Kitchen French

In many American restaurants, chefs and line cooks of every nationality speak a kind of shorthand French. "It's so obvious, people forget," says Colin Alevras, service director at The Dutch in New York City. "Different people can't communicate without a lingua franca. English may be the language of the Internet, but French is still the language of cooking."

La Présentation

Where does craftsmanship end and artistry begin? With their deeply rooted culture of aesthetics, French chefs have arranged the elements of each dish with an eye for maximum beauty, going back to Antonin Carême's architectural masterpieces of the 19th century. American cooks picked up the tweezers only recently. "Artful plating really is better than protein to the front, starch to the left and vegetable to the right," says chef Christopher Cipollone of Tenpenny restaurant in New York City.

Le Guide Culinaire

Auguste Escoffier's 1907 codex of cooking summarized and organized all the accumulated knowledge of French cuisine, from sauces and eggs to fish and roasts. It's still the foundation of ambitious American restaurant kitchens. "No matter how out of the box you get on your menu, everything traces back to French technique," says Quinn Hatfield, chef and owner of Hatfield's in Los Angeles.


Thanks to a revelatory trip she made to Provence, Alice Waters of Berkeley's Chez Panisse laid the groundwork for a garden-to-plate culture of food in the United States in the 1970s; later, American chefs like Jeremiah Tower at Stars in San Francisco and Barry Wine at the Quilted Giraffe in New York City would refine and recast that vision. "The French model is based on the market, on freshness," says famed French chef Daniel Boulud, who has helped push American food forward, partly by training a new generation of chefs in the US. "Then you apply technique."


Making the ordinary into something exceptional has always been the Gallic approach. "To eat" is English; "to dine" is French. Not surprisingly, the word restaurant derives from the French. Restaurants, with individual tables and à la carte menus, were invented by the French in the 18th century.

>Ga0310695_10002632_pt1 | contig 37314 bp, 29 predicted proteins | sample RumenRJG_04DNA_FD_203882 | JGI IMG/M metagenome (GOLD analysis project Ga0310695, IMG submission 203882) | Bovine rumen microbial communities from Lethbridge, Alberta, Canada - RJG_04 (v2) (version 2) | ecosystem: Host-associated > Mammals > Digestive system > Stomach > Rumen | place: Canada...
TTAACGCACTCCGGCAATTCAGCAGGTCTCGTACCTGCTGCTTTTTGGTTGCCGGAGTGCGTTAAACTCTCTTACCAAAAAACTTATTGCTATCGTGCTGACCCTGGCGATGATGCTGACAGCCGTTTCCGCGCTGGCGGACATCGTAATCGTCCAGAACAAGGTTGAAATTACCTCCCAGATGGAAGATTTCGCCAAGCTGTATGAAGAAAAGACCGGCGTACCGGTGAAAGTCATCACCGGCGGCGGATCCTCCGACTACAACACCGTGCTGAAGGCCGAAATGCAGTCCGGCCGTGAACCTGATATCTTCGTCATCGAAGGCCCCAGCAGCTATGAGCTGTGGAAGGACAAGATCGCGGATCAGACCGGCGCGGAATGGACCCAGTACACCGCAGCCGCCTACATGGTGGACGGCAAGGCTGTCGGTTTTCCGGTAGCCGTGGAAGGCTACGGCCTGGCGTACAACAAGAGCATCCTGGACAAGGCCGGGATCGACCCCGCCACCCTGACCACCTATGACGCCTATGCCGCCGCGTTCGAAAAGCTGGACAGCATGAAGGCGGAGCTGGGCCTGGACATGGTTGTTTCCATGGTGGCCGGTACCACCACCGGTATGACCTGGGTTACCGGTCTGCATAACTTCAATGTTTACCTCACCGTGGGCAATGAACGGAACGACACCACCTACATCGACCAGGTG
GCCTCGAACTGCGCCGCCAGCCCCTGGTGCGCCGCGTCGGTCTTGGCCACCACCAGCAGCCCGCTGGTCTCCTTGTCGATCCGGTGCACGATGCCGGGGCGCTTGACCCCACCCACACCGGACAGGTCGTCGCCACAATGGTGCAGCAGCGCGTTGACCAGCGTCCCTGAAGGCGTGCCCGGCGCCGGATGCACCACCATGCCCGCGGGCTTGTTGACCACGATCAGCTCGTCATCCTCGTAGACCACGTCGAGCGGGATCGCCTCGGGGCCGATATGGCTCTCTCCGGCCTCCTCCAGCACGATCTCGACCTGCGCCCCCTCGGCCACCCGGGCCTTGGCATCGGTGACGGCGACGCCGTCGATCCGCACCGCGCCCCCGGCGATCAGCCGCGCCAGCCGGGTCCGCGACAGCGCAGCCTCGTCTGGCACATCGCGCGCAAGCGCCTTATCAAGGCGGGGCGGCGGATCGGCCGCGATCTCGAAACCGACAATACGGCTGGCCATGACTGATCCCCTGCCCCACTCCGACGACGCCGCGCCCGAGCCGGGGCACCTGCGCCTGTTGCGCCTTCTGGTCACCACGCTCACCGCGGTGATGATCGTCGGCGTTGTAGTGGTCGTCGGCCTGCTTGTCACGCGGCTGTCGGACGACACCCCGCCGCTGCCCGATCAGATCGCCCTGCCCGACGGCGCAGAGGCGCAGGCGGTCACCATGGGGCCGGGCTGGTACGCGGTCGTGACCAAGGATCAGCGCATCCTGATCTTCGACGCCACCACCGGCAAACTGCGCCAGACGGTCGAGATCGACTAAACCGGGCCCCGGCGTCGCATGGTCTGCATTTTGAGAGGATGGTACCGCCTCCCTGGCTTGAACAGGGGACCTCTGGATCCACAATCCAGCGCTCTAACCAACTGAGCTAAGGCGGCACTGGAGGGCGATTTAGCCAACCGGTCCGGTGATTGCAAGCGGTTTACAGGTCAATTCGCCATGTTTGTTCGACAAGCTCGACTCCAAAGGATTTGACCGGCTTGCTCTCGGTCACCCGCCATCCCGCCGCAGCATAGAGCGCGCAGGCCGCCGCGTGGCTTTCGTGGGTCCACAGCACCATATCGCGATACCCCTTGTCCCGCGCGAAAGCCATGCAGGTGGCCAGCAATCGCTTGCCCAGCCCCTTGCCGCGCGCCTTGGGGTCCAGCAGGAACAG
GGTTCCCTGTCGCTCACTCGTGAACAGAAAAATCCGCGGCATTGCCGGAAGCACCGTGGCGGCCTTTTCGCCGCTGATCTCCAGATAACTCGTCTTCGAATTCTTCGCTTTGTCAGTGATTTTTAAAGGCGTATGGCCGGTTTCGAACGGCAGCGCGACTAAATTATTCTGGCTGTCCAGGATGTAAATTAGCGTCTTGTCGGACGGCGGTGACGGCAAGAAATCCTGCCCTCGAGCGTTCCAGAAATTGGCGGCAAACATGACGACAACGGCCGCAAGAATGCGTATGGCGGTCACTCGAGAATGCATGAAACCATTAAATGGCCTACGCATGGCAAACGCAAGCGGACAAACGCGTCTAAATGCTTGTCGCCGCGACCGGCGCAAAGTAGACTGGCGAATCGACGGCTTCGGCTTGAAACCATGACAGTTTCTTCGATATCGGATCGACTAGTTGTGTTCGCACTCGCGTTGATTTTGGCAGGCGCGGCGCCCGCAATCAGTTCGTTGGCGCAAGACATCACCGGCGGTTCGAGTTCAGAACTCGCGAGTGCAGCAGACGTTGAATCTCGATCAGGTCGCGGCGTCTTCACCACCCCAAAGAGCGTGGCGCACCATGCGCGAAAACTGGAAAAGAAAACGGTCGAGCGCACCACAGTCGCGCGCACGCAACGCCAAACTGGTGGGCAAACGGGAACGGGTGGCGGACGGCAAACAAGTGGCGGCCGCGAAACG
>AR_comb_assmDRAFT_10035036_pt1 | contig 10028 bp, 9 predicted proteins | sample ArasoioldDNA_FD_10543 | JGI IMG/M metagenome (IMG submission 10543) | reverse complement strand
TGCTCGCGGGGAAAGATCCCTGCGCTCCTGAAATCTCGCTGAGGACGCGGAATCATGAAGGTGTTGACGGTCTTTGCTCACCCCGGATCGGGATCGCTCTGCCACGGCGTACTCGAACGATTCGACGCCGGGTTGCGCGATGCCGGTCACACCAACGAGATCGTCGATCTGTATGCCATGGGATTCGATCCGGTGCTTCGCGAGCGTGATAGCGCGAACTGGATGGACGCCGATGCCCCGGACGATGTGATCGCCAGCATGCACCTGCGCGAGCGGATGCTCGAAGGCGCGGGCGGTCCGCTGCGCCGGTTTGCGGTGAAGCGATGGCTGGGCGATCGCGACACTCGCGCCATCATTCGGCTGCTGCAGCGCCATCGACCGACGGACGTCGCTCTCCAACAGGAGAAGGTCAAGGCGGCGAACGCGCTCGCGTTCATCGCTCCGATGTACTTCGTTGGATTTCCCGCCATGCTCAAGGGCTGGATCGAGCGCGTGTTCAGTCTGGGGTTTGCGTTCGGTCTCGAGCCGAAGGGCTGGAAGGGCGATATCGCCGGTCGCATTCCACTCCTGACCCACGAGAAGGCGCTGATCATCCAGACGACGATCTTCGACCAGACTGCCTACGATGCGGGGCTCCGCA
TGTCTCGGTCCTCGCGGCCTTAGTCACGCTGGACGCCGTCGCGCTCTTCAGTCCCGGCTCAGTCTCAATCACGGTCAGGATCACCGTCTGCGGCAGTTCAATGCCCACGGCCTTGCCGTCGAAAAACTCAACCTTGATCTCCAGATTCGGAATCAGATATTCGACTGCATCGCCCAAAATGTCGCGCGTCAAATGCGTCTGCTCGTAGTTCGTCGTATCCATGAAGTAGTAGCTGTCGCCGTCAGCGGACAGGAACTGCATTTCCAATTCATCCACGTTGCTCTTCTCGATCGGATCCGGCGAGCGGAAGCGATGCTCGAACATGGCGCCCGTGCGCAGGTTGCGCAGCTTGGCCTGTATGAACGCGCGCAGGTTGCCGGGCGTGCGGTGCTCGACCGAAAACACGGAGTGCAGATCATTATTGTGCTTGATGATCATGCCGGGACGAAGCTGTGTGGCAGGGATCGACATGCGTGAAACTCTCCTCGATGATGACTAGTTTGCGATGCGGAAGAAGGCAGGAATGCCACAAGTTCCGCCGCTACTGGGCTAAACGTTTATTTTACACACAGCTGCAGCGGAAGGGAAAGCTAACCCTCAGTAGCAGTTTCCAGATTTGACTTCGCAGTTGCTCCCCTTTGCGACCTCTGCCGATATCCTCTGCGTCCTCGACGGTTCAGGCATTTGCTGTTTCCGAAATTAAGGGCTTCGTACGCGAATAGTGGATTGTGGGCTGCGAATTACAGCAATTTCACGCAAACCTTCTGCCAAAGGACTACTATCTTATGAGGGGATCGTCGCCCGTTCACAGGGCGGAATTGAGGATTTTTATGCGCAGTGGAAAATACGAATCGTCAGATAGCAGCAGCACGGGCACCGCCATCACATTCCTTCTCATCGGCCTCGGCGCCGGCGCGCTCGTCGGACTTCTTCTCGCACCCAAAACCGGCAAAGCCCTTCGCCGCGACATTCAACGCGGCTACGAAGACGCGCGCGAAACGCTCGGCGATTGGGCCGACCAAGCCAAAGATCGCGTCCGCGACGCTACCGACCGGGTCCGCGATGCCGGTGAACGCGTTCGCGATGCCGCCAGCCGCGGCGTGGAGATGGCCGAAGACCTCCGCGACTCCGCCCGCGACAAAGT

Rigorously Sourced Ingredients

Sea salt from California's Big Sur, Washington state Dungeness crab, Oregon morels: They were largely unknown until French chefs like Jean-Louis Palladin, who worked mostly in Washington, DC, began seeking them out in the late '70s and '80s. In New York City, Gilbert Le Coze of Le Bernardin went to the fish market and worked with David Samuels from Blue Ribbon to get high-quality seafood. He taught the fishmongers how to handle and pack the fish properly, so it would arrive in the best condition.


The French are master chemists (Marie Curie, for example), and French chefs used kitchen science long before the immersion circulator to create a venerable tradition of culinary disguise and transmogrification. What could be more wizardlike than folding whipped egg whites into a béchamel sauce to make a magical soufflé rise?

Sous Vide

The French didn't invent cooking at low temperatures in an airtight pouch (the Swiss did), but they are responsible for making sous vide standard in most serious professional kitchens. Its use has helped forge the American ethic of rustic yet precise food, calculated to show off impeccable ingredients.


The French coined this untranslatable term for the essence of a place—its geography, soil and climate— as a descriptor for wines and, by extension, foods like cheeses, hams and oysters. Geological quirks made France, a country the size of Texas, one of the most fruitful, diverse and dominant agricultural centers of Europe. The French define themselves by the soil under their feet; it's patrimony over patriotism.